Our willingness to intervene overseas has made the world a better place.
By Victor Davis Hanson
May 30, 2011 4:00 A.M.
The dream of Soviet rulers from Stalin to Brezhnev was a global gulag overseen from the blood-stained Communist Kremlin. It ended only through the 50-year deterrence of the American military. South Korea, the Philippines, and Taiwan are somehow still free and independent — and would not be without American carriers, jets, and submarines.
Our generation’s own rogues’ gallery of killers — Saddam Hussein, Slobodan Milosevic, Manuel Noriega, and the Taliban — have lost their tyrannies. If South America chooses to become Communist, it will be by its own volition and not because of an unfettered cross-border invasion from Cuba, Nicaragua, or Venezuela. Even our enemies can export or import oil freely from the Middle East without worries of armed intervention or piracy — as long as an American carrier is nearby in the Gulf.
It seems as if the more Europe disarms and gnashes at the United States, the more we are there when it needs us. If an ascendant China decides to bully Japan or Taiwan in earnest, only one country can thwart it. No one will call the European Union or Russia should North Korea tomorrow cross the 38th parallel or Iran decide to launch a missile. If Turkey rearranges the border in Cyprus or claims airspace over the mid-Aegean, anti-American Greece will turn pro-American. There will be no second Holocaust, in part because of American military support for Israel.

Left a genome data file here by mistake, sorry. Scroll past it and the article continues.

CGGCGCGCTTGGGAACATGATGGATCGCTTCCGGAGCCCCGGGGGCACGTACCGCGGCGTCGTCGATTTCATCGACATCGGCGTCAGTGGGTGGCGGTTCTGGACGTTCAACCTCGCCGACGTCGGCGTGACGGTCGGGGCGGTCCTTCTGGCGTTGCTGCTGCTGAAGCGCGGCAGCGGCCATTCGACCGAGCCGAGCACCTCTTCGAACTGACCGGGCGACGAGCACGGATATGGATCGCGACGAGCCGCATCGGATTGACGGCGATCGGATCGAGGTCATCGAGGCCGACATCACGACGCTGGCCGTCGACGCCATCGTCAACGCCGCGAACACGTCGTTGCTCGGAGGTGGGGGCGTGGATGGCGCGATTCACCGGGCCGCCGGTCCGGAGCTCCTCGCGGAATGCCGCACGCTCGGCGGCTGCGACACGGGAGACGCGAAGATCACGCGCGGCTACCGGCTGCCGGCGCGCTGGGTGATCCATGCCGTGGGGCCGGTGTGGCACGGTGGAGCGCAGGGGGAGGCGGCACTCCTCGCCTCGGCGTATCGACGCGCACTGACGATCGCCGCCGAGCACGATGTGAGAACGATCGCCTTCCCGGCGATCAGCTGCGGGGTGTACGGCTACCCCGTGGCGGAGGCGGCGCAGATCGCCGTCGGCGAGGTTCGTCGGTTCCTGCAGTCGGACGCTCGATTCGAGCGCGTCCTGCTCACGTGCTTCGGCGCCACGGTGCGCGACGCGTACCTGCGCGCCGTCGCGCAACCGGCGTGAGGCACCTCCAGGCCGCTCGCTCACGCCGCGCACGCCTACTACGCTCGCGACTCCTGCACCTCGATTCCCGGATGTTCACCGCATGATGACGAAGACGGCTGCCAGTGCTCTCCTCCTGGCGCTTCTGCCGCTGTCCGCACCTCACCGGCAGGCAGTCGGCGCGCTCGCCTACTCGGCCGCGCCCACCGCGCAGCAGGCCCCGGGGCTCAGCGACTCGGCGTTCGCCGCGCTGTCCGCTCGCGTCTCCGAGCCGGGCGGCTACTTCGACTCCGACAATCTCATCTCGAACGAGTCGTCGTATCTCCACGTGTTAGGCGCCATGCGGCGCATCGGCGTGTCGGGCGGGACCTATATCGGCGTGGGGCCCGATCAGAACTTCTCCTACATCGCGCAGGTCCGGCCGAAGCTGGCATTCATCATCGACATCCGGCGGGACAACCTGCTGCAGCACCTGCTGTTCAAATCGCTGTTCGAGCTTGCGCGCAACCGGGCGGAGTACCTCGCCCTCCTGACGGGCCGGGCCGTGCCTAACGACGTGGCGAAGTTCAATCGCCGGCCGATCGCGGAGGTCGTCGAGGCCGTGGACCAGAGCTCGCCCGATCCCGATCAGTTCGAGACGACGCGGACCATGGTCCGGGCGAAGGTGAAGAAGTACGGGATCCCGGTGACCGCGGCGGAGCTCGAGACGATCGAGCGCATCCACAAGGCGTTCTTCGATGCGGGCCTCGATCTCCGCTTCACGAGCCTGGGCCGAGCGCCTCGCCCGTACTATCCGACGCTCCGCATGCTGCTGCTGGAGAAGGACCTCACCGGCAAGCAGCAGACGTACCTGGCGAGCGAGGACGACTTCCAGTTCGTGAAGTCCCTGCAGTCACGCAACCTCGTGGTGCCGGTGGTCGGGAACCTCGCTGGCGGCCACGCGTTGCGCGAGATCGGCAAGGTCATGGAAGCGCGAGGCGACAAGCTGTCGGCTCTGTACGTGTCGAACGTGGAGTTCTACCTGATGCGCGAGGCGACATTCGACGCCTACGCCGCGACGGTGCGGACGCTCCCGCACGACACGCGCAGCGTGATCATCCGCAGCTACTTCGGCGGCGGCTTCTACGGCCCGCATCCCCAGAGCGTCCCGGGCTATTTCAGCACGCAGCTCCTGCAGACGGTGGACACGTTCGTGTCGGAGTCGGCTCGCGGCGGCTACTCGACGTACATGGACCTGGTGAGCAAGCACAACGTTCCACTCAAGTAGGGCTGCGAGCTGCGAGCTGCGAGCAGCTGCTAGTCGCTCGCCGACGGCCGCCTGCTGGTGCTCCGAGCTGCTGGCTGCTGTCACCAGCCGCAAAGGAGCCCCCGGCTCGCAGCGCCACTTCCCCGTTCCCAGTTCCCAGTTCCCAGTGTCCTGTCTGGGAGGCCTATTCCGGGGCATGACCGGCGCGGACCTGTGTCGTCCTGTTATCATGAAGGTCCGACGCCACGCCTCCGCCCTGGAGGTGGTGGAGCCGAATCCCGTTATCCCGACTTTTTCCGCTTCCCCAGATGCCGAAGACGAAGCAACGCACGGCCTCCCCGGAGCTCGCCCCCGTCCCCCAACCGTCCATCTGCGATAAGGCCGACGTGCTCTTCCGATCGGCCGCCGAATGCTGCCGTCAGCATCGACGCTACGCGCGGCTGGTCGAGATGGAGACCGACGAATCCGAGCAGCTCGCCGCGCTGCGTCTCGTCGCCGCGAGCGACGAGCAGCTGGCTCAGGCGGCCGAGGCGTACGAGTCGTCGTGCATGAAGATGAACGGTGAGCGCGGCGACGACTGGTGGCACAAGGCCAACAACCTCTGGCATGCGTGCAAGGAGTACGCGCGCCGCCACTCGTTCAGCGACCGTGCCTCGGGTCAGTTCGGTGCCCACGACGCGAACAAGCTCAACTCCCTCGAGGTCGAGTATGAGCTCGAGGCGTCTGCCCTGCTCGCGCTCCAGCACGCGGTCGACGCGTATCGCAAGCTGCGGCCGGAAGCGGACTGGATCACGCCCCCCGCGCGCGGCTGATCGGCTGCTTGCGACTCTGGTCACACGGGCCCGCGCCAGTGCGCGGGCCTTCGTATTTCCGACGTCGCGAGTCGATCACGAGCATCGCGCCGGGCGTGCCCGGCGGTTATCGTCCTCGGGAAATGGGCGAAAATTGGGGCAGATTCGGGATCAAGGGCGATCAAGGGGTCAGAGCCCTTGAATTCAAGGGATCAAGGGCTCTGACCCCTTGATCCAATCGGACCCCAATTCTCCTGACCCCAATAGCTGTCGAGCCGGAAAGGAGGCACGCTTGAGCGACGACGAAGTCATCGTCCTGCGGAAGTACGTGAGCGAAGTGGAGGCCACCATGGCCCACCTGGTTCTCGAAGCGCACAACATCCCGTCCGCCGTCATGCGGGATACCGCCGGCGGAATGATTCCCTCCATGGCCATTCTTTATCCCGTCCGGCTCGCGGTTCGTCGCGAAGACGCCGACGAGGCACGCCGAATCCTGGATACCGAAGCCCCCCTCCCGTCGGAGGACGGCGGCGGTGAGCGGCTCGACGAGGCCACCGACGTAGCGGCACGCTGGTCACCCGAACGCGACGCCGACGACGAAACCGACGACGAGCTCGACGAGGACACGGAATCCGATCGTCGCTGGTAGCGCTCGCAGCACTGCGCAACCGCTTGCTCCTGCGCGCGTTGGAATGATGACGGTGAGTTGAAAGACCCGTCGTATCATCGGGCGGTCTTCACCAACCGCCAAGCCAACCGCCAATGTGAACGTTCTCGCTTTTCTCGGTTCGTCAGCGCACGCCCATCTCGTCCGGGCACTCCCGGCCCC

The list of American wars, interventions, and campaigns, past and present, is endless — a source of serial political acrimony here at home over the human and financial cost and wisdom of spending American lives to better others. Sometimes we feel we are not good when we are not perfect, whether trying to stop a Stalinist North Vietnamese takeover of the south, or failing to secure Iraq before 2008. But the common story remains the same: For nearly a century, the American soldier has often been the last, indeed the only, impediment to butchery, enslavement, and autocracy.
It was the custom of great leaders from Pericles to Napoleon to declare that the graves of their soldiers in far-off foreign soils were testaments to their nations’ grandeur, power, and reach; yet our white crosses in American cemeteries from Epinal, St.-Mihiel, and Normandy to Manila, Tunisia, and Sicily are tributes to American military courage and competency — and a willingness to see an end to wars that brutal men started and might have won had our youth not crossed the seas.
We should remember all that in the present age of cynicism and nihilism, recalling that nothing has really changed, as some Americans this Memorial Day seek to foster something better than Saddam Hussein, the Taliban, and Moammar Qaddafi. Behind every American soldier, dozens of their countrymen tonight sleep soundly — and hundreds more in their shadow abroad will wake up alive and safe.
—Victor Davis Hanson is a classicist and historian at the Hoover Institution, Stanford University, and the author, most recently, of The Father of Us All: War and History, Ancient and Modern.
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